14 March 2021

Russian Railroad Maps 1877-1912

This is a collection of German language Russian railroad maps between 1877 and 1912. This covers the period when there was mass German emigration from Russia to North America and South America. Those who are curious about how their ancestors made their way to ports in the west (Antwerp, Bremen, Hamburg, Libau, etc.) can use the map closest to the time period when your ancestor left Russia and trace the path back. 

The first railroads in Russia began running in 1838. Each tsar had a different impact on the expansion of railroads through the empire, the result of which you can see with increased private and freight railroads over time on the maps below. Some of the German colonies were on or near a railway, while a few had railway stops.  

Timeline of Railroads in Russia

1835    Tsar Nicholas I (26 December 1825 – 2 March 1855) approved construction of the first railroad in Russia. Through the reign of Nicholas I, railroads were built and administered by the State. 
1838    The first railroad between St. Petersburg and Zarskoye Selo began operating.
1851    The railroad segment between Moscow and St. Petersburg opened; Moscow became the central hub of the Russian railroad network.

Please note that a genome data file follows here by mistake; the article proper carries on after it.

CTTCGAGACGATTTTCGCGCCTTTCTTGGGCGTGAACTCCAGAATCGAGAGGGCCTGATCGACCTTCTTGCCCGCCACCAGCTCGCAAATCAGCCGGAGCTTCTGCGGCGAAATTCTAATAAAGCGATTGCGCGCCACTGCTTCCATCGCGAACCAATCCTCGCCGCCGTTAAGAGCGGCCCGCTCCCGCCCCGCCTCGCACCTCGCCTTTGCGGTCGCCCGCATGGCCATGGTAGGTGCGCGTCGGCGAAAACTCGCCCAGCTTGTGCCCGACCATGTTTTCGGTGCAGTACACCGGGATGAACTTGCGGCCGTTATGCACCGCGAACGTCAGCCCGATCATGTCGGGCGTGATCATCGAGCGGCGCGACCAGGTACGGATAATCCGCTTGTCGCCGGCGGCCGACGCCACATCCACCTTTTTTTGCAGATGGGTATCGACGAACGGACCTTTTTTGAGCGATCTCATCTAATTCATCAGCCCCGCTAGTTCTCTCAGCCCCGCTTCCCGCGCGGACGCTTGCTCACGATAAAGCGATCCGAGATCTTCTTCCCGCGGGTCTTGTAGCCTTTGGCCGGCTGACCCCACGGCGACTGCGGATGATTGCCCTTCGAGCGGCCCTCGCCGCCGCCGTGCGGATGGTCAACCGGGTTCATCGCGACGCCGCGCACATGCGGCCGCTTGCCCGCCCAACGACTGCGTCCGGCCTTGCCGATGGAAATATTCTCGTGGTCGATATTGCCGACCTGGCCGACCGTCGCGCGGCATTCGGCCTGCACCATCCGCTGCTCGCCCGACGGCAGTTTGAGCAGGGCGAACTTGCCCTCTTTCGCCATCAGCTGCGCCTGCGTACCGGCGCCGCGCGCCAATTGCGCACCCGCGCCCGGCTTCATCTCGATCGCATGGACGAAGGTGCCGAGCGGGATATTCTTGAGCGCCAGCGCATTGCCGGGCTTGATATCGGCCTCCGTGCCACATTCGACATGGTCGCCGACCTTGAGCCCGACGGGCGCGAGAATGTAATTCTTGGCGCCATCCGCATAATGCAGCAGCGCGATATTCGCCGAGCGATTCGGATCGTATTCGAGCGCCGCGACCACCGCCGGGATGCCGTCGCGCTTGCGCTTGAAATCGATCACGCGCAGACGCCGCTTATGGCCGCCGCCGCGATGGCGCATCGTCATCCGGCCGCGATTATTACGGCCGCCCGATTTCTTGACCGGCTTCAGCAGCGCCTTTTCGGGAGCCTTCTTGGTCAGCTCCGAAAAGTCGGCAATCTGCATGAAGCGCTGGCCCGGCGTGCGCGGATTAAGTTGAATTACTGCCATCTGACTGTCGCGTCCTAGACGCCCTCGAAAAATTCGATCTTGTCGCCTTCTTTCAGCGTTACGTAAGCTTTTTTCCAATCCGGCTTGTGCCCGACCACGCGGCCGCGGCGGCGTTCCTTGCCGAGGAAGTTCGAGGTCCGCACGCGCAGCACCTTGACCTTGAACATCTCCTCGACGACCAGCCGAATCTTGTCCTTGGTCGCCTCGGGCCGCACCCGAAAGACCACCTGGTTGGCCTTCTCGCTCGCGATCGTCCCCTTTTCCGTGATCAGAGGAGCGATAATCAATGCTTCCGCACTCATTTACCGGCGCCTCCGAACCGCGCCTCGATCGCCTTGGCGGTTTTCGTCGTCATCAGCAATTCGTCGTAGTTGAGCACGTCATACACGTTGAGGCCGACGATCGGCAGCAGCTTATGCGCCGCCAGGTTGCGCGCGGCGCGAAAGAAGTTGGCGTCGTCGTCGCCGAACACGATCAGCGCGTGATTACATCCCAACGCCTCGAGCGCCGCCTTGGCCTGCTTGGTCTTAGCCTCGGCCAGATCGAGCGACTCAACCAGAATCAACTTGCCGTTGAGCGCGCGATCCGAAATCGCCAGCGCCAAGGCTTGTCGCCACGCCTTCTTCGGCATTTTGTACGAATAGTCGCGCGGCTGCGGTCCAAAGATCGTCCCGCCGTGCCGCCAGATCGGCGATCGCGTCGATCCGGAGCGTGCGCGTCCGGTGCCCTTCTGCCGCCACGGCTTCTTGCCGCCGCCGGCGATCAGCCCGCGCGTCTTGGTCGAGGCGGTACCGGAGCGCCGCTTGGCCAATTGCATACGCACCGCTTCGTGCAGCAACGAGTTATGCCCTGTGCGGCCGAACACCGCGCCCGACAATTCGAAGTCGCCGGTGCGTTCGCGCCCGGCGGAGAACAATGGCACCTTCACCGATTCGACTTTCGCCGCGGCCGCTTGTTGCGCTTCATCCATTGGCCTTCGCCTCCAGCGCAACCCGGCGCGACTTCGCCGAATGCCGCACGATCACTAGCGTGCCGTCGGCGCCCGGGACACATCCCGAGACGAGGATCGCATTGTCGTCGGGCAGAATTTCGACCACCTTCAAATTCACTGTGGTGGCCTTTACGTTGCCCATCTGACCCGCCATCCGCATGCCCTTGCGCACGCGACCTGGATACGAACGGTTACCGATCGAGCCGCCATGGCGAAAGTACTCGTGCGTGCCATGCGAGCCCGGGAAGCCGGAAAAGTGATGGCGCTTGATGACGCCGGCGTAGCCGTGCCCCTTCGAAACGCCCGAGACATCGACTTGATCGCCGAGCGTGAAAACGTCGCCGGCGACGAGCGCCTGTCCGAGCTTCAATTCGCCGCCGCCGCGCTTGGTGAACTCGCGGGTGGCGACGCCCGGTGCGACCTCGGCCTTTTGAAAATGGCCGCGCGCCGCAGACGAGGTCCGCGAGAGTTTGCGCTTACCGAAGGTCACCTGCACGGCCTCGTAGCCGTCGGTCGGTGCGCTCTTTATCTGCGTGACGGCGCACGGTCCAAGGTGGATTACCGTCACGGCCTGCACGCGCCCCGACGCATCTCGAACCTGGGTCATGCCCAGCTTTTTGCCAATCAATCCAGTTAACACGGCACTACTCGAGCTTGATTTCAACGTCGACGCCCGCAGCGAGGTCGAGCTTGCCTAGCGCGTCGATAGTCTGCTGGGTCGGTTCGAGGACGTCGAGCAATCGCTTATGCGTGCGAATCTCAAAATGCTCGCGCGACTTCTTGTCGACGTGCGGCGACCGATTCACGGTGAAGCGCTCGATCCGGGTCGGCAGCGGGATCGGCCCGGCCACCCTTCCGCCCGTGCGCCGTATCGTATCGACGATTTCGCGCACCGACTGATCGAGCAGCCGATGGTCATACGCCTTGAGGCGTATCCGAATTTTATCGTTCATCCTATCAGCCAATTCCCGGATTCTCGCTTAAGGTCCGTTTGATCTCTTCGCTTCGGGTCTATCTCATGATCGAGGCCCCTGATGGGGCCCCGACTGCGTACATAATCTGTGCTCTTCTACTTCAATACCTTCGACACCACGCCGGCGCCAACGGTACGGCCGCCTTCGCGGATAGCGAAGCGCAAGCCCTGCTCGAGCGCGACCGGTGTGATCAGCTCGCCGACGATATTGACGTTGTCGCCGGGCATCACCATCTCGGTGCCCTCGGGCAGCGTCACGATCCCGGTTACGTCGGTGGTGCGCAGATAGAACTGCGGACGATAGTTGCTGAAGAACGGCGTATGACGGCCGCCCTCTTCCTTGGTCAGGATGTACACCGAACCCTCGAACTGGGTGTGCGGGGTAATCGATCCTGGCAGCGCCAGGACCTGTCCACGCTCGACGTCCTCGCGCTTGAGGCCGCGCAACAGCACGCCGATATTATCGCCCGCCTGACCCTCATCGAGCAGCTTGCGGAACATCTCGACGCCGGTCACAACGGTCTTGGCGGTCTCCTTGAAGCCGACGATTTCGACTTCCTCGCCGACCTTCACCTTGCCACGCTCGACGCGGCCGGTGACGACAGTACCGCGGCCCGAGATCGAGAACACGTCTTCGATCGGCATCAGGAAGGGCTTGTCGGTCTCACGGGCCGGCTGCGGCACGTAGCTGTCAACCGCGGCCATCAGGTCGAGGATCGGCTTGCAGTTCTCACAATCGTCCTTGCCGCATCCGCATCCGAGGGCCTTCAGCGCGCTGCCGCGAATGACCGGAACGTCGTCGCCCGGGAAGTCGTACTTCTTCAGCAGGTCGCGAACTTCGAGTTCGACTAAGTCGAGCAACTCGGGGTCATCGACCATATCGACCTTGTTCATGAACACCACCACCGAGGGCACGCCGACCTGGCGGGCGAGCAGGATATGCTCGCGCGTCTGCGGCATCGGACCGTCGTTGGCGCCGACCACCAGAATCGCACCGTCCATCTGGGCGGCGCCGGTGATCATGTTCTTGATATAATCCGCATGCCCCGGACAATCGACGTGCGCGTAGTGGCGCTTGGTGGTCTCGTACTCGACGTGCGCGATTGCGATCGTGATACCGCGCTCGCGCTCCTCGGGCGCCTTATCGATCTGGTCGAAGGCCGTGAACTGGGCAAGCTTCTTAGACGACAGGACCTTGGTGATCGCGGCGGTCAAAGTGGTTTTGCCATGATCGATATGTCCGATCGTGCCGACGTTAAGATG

1855    Through the reign of Alexander II (2 March 1855 – 13 March 1881), railroads were built and administered by private companies. Existing railroads were also administered by private companies.
1871    Railroad connections from Kiev to Moscow and Odessa were in place.
1874    The Moscow-Charkov-Simferopol railroad segment was completed.
1881    Through the reign of Alexander III (13 March 1881 – 1 November 1894), there was a return to the idea of ​​State railways and a large number of private companies were nationalized.
1891    Construction began on the Trans-Siberian Railroad.
1894    Through the reign of Nicholas II (1 November 1894 – 15 March 1917), there was a continuation of what Alexander III put in place with state railways, nationalization, and so forth. 
1896    In the Russian-Chinese mutual assistance pact, China receives a concession from Russia for the construction of the East China Railroad.
1898    Russia leased from China the Liaodong Peninsula, together with the port of Port Arthur (Lüshen), with the concession to connect it with the Eastern Railroad.
1904    The construction of the Trans-Siberian Railroad was completed.

1877


Title: “Eisenbahn Karte des Europäischen Russland” (Railroad Map of European Russia)
Date: 1877
Notes:  This was published as a supplement to the St. Petersburger Kalender (Beilage zum St. Petersburger Kalender). While previous editions of the St. Petersburger Kalendar had lists of Russian railroad lines in them, this was the first edition I located that included an actual map. It is the oldest map in this collection. The legend notes completed railroads, railroads under construction, confirmed railroads, and planned railroad lines.